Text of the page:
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~~There's nothing quite like opening up a musty old book of fairy tales. After being raised on a steady diet of Disney princesses and friendly dragons, many of us are surprised to find that in these ancient bedtime stories, sinister creatures and gory endings intertwine liberally with happily-ever-afters and pretty golden hair. Today fairy tales continue to enthrall humanity in the form of movies like the recent Red Riding Hood and the cult classic Snow White: A Tale of Terror. But it's still the written word that reigns supreme as far as modern fairy tales go. As a YA enthusiast, I've sought out dozens of books both old and new whose authors have re-told and re-imagined the classic tales of Grimm, Anderson, and Perrault, taking the timeless stories to new boundaries and new horizons-- often to the false rationality of our very own modern cities.
Sisters Red by Jackson Pearce
Scarlett and Rosie March are a far cry from naive Little Red Riding Hood. The two sisters relentlessly hunt the Fenris-- evil werewolves who killed their grandmother before taking Scarlett's eye. Their bond of sisterhood is unbreakable, but Rosie sometimes finds herself craving the comfort and security of the normal life she and Scarlett never had. When the handsome young woodsman they knew as children reappears to help the sisters hunt in the big city, Rosie is terrified to love him for fear of betraying Scarlett, whose fierce desire to rid the world of Fenris threatens to eclipse everything else in their lives. A dark modern fairy tale with a unique take on Red Riding Hood, Sisters Red is as sweet and stirring as it it suspenseful. Jackson Pearce's second fairy tale retelling, Sweetly, will be released in August, and is a twist on Hansel and Gretel.
Wildwood Dancing by Juliet Marillier
Juliet Mariller has penned many fantastic retellings of fairy tales for both teens and adults, and Wildwood Dancing is definitely one of her best. This gorgeous fantasy retelling offers a fresh explanation for where those dancing princesses wandered off to every night. Set in a Transylvanian castle, Wildwood Dancing is endlessly magical, lush, and romantic.
The Rumpelstiltskin Problem by Vivian Vande Velde
Over the course of six hilarious short stories, Vivian Vande Velde attempts to rationalize the peculiar and somewhat ridiculous tale of Rumpelstiltskin. Why would a miller brag about his daughter being able to spin straw into gold? Why would the king believe him, and why would on earth would the stupid girl agree to hand over her firstborn child? If you've ever wondered, you're in good company. The author's notes are every bit as amusing as the bizarre scenarios themselves. This is a fun little book which is guaranteed to make you smile whenever you think of it.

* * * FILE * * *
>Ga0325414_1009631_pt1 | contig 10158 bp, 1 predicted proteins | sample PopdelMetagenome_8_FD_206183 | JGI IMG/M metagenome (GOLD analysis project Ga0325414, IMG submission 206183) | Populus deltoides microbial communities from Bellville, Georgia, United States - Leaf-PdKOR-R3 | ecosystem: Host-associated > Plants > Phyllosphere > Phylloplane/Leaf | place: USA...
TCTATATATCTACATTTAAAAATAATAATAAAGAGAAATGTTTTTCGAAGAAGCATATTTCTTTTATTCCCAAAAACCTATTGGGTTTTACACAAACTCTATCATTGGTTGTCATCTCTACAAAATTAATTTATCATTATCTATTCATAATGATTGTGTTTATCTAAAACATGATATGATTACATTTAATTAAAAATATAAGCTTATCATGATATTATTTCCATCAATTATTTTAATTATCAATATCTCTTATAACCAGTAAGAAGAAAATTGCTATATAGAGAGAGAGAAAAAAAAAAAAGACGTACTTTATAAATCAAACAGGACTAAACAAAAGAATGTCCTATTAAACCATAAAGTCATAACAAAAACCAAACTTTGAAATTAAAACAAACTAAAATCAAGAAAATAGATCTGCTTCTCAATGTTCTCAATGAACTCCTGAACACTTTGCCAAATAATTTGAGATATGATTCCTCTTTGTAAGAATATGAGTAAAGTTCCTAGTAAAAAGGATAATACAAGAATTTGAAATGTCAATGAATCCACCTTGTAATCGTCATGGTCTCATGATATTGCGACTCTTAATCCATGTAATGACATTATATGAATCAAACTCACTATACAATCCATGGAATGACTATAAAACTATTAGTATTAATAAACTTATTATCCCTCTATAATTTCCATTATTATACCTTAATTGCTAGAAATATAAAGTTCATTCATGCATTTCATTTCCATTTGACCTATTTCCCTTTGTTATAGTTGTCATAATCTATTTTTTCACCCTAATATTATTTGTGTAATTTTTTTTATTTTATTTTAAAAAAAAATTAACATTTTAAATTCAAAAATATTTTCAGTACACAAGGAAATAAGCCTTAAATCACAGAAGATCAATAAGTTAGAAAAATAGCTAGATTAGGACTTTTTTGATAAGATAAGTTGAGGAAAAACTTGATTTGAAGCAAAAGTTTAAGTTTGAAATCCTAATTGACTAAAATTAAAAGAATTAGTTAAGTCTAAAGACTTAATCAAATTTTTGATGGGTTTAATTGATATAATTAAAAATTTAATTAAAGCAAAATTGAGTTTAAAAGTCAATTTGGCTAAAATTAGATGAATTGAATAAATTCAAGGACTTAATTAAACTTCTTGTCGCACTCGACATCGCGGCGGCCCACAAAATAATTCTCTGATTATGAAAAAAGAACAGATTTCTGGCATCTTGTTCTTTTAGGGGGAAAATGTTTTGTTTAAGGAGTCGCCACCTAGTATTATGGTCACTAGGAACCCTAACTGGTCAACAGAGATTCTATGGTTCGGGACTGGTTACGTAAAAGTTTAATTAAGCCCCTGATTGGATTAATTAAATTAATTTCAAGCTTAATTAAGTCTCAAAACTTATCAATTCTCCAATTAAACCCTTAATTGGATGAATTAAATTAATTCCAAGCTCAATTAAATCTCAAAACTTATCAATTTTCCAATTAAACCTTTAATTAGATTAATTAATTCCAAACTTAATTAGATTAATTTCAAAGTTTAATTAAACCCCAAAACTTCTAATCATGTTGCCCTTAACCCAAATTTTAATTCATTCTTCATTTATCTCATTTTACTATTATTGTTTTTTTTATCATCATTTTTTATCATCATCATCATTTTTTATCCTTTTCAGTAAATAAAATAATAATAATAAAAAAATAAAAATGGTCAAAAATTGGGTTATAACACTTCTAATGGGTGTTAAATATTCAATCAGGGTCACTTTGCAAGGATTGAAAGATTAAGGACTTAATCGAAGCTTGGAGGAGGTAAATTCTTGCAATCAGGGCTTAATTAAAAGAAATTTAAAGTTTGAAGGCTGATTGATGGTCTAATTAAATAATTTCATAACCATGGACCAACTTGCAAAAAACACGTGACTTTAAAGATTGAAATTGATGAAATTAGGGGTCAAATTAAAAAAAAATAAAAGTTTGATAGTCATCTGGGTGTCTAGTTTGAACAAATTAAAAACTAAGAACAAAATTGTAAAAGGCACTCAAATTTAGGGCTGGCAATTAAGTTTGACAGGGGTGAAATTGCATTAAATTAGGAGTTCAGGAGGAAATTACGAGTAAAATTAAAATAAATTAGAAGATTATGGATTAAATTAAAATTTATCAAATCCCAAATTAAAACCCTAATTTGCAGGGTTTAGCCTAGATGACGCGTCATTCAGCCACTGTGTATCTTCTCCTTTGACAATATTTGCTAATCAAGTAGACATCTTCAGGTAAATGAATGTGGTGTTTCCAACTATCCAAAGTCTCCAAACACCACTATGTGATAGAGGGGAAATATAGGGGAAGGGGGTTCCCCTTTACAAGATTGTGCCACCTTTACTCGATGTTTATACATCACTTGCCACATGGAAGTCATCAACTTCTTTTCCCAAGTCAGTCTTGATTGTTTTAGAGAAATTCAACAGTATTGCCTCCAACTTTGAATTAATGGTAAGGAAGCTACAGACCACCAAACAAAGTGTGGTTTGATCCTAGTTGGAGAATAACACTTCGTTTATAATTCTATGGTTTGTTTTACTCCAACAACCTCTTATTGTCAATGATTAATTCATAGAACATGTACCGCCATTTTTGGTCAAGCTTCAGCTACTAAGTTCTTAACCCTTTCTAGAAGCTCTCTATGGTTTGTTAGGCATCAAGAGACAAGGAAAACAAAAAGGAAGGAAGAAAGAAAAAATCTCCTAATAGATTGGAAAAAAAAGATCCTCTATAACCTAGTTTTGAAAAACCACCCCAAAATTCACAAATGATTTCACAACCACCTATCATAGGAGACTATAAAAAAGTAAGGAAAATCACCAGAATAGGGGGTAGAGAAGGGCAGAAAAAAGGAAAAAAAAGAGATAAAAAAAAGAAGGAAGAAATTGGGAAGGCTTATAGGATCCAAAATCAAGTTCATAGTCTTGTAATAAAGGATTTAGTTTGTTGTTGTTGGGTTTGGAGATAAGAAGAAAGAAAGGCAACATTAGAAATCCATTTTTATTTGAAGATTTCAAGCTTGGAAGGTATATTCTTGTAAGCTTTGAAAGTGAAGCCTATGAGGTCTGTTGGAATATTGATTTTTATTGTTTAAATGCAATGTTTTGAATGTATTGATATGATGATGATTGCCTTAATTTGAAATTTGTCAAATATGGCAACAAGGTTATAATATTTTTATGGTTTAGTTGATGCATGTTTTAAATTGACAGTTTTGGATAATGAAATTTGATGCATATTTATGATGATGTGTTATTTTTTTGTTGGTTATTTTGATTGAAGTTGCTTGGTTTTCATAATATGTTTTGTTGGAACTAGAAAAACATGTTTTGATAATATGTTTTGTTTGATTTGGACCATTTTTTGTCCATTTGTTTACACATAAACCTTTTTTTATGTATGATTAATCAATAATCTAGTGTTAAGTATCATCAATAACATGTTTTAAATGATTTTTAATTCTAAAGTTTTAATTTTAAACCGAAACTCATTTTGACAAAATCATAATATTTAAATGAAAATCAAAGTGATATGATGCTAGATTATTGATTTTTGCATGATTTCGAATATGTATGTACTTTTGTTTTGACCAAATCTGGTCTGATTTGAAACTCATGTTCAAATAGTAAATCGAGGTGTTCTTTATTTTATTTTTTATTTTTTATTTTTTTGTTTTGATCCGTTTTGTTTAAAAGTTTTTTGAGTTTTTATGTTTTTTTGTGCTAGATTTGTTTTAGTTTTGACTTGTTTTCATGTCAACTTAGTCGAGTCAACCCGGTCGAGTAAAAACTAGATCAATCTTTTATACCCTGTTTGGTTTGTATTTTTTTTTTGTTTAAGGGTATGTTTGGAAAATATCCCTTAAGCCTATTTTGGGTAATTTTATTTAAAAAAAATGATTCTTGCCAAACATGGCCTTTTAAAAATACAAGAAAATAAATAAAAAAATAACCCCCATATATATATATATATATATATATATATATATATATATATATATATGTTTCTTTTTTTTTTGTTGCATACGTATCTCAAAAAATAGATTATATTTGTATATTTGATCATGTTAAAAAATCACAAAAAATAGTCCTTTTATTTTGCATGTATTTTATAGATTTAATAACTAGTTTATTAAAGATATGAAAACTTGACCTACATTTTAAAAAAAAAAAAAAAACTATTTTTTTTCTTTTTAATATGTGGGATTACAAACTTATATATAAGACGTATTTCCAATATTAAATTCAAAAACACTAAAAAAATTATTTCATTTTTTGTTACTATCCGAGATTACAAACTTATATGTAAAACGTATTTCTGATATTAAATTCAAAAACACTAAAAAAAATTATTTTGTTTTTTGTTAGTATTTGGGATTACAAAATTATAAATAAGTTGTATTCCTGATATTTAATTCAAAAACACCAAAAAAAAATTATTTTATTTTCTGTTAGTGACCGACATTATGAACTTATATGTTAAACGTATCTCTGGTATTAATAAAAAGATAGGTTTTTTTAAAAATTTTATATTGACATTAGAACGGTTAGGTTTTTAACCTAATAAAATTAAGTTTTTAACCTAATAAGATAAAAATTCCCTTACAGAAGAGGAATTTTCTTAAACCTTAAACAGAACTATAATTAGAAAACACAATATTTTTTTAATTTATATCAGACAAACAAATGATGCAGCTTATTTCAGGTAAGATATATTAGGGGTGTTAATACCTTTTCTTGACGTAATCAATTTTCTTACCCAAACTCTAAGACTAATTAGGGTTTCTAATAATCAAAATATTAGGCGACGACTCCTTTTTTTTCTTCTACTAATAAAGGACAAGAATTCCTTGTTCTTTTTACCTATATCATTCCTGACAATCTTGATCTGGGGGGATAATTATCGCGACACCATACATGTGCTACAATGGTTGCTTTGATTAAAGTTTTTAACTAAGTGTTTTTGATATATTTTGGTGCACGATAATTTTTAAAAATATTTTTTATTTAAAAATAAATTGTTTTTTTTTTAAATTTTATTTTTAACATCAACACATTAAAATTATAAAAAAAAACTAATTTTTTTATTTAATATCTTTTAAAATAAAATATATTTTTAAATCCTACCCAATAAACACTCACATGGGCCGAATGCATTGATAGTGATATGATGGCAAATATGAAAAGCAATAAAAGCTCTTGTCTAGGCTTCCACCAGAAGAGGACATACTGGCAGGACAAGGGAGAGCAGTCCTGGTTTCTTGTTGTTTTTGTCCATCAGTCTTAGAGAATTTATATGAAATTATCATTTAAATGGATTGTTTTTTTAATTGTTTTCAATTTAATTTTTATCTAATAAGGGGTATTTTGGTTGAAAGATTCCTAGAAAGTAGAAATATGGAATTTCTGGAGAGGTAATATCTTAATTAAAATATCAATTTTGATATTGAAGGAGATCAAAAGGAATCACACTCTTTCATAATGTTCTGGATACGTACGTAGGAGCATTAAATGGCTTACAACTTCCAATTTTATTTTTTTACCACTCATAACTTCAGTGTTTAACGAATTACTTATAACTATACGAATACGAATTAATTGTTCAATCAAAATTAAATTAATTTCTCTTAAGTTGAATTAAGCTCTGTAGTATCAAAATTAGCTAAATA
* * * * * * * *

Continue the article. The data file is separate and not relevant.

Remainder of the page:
Ella Enchanted by Gail Carson Levine
We couldn't possibly have a list of retold fairy tales without including the holy grail of re-imagined stories! Ella Enchanted was made into a popular and fantasy-filled movie, but as in most cases, the book is decidedly better. Poor Ella of Frell had a fairly wicked fairy godmother: well-meaning but bumbling Lucinda bestowed upon her the gift of unconditional obedience. Throw in a Prince Charming, a horde of friendly giants, wicked stepsisters, and an elf who dreams of becoming a lawyer (not a dentist ;), and you have your Cinderella... only better!
A Wolf at the Door and Other Retold Fairy Tales, edited by Ellen Datlow and Teri Windling
Thirteen acclaimed and beloved fantasy writers-- including Jane Yolen, Garth Nix, and Gregory MacGuire-- contribute stories to this funny and occasionally eerie collection. Neil Gaiman's beautiful poem about what to do and what not to do if you should find yourself trapped in a fairy tale, "Instructions", is without question my favorite piece.
The Goose Girl by Shannon Hale
The Goose Girl is something of a modern YA classic, a heroic and fascinating mix of adventure and folklore loosely based on the lesser-known Grimm tale of the same name. There are sad parts and parts that made me smile and magic that stretches the boundaries of our willingness to blindly believe-- necessary components for most any fairy tale. But it all ends happily enough, and our princess heroine Ani is very good at saving herself from her own tower and dragon.
Ash by Malinda Lo
My personal favorite. Ash is desolate and at the mercy of her cruel stepmother and sisters after her father's death. Forced to live as their ill-treated and unpaid maid, she often dreams of the faeries her mother told her about as a child, wishing they would come and steal her away from her harsh existence. When at last she encounters Sidhean, a beautiful and enigmatic faerie cursed to love her from the time of her birth, he seems all too willing to oblige. But that is before Ash meets Kaisa, the King's Huntress. Slowly, Kaisa and Ash become friends, then more than friends, and grieving Ash must choose between the Huntress who makes her want to live again and the faerie who promises an escape from it all. This book is lyrical and beautiful-- a truly unique story.
Beastly by Alex Flinn
This book hardly needs an introduction, what with the recent movie adaptation starring Alex Pettyfer and Vanessa Hudgens. Kyle is the golden boy of his high school, until he disses the resident goth girl-- who, unfortunately for Kyle, turns out to be a witch-- and is transformed into a not-quite human creature in the tradition of Beauty and the Beast. Now he must find someone to love him as he is, or be stuck as a beast forever. Alex Flinn has also written several other YA retellings: A Kiss in Time and Cloaked.